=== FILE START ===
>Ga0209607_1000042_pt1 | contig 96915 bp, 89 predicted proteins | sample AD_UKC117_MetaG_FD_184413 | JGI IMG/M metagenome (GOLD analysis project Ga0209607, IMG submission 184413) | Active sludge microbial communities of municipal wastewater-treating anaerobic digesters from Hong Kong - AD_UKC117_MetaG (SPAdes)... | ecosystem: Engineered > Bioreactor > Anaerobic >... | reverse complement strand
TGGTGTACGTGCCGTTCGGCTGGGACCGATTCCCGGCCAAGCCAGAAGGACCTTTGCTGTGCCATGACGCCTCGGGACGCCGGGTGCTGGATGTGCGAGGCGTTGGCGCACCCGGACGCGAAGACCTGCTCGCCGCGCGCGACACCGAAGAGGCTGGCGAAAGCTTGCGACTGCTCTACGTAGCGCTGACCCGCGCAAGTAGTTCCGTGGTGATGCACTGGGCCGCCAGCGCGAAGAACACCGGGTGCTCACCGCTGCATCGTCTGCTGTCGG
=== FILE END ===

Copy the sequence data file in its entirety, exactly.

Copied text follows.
>Ga0209607_1000042_pt1 | contig 96915 bp, 89 predicted proteins | sample AD_UKC117_MetaG_FD_184413 | JGI IMG/M metagenome (GOLD analysis project Ga0209607, IMG submission 184413) | Active sludge microbial communities of municipal wastewater-treating anaerobic digesters from Hong Kong - AD_UKC117_MetaG (SPAdes)... | ecosystem: Engineered > Bioreactor > Anaerobic >... | reverse complement strand
TGGTGTACGTGCCGTTCGGCTGGGACCGATTCCCGGCCAAGCCAGAAGGACCTTTGCTGTGCCATGACGCCTCGGGACGCCGGGTGCTGGATGTGCGAGGCGTTGGCGCACCCGGACGCGAAGACCTGCTCGCCGCGCGCGACACCGAAGAGGCTGGCGAAAGCTTGCGACTGCTCTACGTAGCGCTGACCCGCGCAAGTAGTTCCGTGGTGATGCACTGGGCCGCCAGCGCGAAGAACACCGGGTGCTCACCGCTGCATCGTCTGCTGTCGG